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Lei Day in the United States

Lei day on May 1 celebrates Hawaiian culture, also known as the “Aloha spirit,” represented by the lei, the traditional flower garland or wreath which people wear as a necklace or on their heads.

Is Lei Day a Public Holiday?

Lei Day is not a public holiday. Businesses have normal opening hours.

A young woman dressed in Aloha wear holding up a Hawaiian pink lei.

Hawaiian leis are garlands made from flowers or seashells.


What Do People Do?

Lei Day is celebrated on all the islands of Hawai‘i, with music and hula shows, along with lei and craft exhibitions, lessons in Hawaiian song, hula dancing, lei making, lauhala weaving, and more.

A lot of people dress in “Aloha wear,” usually brightly colored shirts and dresses with large floral prints and, they wear fresh, fragrant, and colorful flower leis.

On May 2, at the Mauna Ala Royal Mausoleum in Nu‘uanu, leis from the festivities are placed on the tombs of ali‘i (Hawaiian royalty) and also on King Lunalilo‘s tomb at Kawaihao Church in Honolulu.

The custom of wearing leis was introduced to native Hawaiians by Polynesians who visited the islands, and each of the 8 main Hawaiian Islands has a unique flower which is used in the Lei Day celebrations.

On Hawai‘i, also called the Big Island, they make leis from the red pua lehua blossoms from the ‘ōhi‘a tree. Maui‘s flower is the pink lokelani, also known as the Maui rose or pink cottage rose. On the island of O‘ahu, the lei flower is the golden yellow puailima, or ilima for short, while on Moloka‘i, they craft their leis from a green flower named kukui.

The smaller island of Lāna‘i is represented by a yellow grassy flower called kauna‘o, while on Kahoolawe they wear leis made from hinahina which has a silver-gray color. Kauai's lei flower is the green mokihana berry, also called alani or alani kuahiwi.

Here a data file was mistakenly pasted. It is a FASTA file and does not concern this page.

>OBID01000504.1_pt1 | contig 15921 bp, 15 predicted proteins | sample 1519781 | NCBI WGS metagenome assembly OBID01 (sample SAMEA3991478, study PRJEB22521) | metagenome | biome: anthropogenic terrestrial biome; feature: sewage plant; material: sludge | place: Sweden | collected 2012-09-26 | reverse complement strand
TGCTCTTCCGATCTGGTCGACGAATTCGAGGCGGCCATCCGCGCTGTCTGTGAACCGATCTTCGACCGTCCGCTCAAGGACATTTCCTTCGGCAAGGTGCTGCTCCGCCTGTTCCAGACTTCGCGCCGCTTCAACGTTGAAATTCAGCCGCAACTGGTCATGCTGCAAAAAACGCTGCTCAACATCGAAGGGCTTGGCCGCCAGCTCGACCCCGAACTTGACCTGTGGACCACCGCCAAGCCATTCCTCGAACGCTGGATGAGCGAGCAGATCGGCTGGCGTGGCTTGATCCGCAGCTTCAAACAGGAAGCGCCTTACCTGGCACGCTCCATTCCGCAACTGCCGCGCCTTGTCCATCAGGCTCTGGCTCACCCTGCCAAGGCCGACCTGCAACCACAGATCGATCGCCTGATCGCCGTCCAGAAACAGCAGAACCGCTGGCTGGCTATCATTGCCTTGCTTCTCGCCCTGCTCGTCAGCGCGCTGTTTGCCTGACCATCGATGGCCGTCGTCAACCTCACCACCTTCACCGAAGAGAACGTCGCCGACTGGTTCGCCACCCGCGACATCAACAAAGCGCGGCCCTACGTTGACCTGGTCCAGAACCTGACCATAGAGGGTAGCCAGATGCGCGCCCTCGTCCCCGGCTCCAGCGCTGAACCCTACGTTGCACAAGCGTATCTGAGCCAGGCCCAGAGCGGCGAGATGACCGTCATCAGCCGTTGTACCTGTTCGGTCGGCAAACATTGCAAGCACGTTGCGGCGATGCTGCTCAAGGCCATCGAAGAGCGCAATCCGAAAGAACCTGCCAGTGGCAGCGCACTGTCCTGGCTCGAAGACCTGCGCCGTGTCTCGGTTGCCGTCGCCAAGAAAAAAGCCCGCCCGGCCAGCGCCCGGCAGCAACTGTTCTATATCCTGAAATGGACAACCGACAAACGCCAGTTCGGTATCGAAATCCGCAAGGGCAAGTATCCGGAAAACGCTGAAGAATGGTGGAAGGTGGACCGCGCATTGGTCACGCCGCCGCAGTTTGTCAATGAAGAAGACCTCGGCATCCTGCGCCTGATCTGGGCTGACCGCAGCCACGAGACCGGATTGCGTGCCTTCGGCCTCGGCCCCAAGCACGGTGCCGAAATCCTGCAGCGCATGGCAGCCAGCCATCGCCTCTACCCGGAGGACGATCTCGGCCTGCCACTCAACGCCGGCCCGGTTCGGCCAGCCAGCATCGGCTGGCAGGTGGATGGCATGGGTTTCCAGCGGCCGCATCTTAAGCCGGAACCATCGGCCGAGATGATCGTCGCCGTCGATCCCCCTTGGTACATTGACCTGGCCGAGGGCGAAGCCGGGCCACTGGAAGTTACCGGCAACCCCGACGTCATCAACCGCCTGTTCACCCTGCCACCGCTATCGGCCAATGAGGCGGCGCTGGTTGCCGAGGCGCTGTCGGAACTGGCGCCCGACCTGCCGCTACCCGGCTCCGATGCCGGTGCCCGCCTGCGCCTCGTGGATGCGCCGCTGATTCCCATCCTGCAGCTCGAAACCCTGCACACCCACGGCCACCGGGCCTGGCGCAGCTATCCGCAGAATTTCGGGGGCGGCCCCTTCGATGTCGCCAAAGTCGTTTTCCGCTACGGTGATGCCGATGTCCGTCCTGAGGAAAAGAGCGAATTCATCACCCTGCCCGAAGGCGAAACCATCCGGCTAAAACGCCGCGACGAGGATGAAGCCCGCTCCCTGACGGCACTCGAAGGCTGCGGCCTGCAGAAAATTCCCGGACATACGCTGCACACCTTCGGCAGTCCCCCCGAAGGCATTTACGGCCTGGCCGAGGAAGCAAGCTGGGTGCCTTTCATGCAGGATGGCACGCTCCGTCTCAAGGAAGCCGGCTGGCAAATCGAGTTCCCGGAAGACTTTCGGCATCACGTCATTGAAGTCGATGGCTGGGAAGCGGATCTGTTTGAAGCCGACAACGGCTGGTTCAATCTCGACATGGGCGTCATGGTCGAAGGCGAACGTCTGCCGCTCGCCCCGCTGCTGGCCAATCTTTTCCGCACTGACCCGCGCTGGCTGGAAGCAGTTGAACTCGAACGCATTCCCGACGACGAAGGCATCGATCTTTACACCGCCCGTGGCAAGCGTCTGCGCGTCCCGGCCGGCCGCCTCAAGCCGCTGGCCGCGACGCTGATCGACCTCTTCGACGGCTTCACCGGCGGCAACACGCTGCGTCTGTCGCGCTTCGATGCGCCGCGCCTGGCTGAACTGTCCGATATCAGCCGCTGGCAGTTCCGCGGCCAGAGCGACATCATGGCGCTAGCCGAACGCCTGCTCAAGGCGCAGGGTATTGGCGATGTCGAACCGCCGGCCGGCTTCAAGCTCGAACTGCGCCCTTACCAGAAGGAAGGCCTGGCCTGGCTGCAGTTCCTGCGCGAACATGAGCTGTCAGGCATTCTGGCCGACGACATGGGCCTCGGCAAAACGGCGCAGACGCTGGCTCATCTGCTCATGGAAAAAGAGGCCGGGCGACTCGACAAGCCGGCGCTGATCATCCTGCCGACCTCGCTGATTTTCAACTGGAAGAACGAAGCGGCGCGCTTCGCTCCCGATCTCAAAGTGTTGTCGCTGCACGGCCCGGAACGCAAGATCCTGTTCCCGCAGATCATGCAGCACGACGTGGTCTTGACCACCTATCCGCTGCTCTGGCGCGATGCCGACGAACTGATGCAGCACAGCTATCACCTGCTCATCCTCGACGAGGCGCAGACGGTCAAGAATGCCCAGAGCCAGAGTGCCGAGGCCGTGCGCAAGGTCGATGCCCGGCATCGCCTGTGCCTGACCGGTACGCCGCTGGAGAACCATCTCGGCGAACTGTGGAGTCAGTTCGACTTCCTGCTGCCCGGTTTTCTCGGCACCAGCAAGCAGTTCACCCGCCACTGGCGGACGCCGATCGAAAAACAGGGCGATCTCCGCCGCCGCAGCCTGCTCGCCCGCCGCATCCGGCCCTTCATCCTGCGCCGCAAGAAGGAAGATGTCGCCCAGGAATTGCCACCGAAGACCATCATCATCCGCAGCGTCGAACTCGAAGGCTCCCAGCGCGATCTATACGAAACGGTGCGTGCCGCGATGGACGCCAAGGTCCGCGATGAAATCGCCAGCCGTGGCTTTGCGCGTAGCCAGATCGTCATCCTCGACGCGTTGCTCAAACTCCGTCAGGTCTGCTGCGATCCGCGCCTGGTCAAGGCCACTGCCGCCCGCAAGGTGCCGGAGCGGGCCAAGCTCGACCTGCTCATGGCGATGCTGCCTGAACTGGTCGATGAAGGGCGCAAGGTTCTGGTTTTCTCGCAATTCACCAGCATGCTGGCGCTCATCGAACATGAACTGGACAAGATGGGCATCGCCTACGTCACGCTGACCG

On the island of Ni‘ihau, they don't use flowers in their leis, but make them from sea shells called pupu.

Public Life

Lei day is not an official state holiday, so regular business hours apply. However, official Lei Day festivities go on all day throughout the state. A few official events also take place on the following day, May 2.


The first Lei Day celebration was at the Bank of Hawai‘i in 1927. The year after, Honolulu Star-Bulletin writer Don Blanding suggested in a newspaper article that the day ought to be an official holiday, and in 1929 it was adopted as an official celebration.

His co-worker, columnist Grace Tower Warren, suggested May 1 as the date of the holiday and she also coined the much-used phrase “May Day is Lei Day in Hawai‘i.”

Lei Day Observances

YearWeekdayDateNameHoliday TypeArea
2010SatMay 1Lei DayLocal observanceHawaii
2011SunMay 1Lei DayLocal observanceHawaii
2012TueMay 1Lei DayLocal observanceHawaii
2013WedMay 1Lei DayLocal observanceHawaii
2014ThuMay 1Lei DayLocal observanceHawaii
2015FriMay 1Lei DayLocal observanceHawaii
2016SunMay 1Lei DayLocal observanceHawaii
2017MonMay 1Lei DayLocal observanceHawaii
2018TueMay 1Lei DayLocal observanceHawaii
2019WedMay 1Lei DayLocal observanceHawaii
2020FriMay 1Lei DayLocal observanceHawaii

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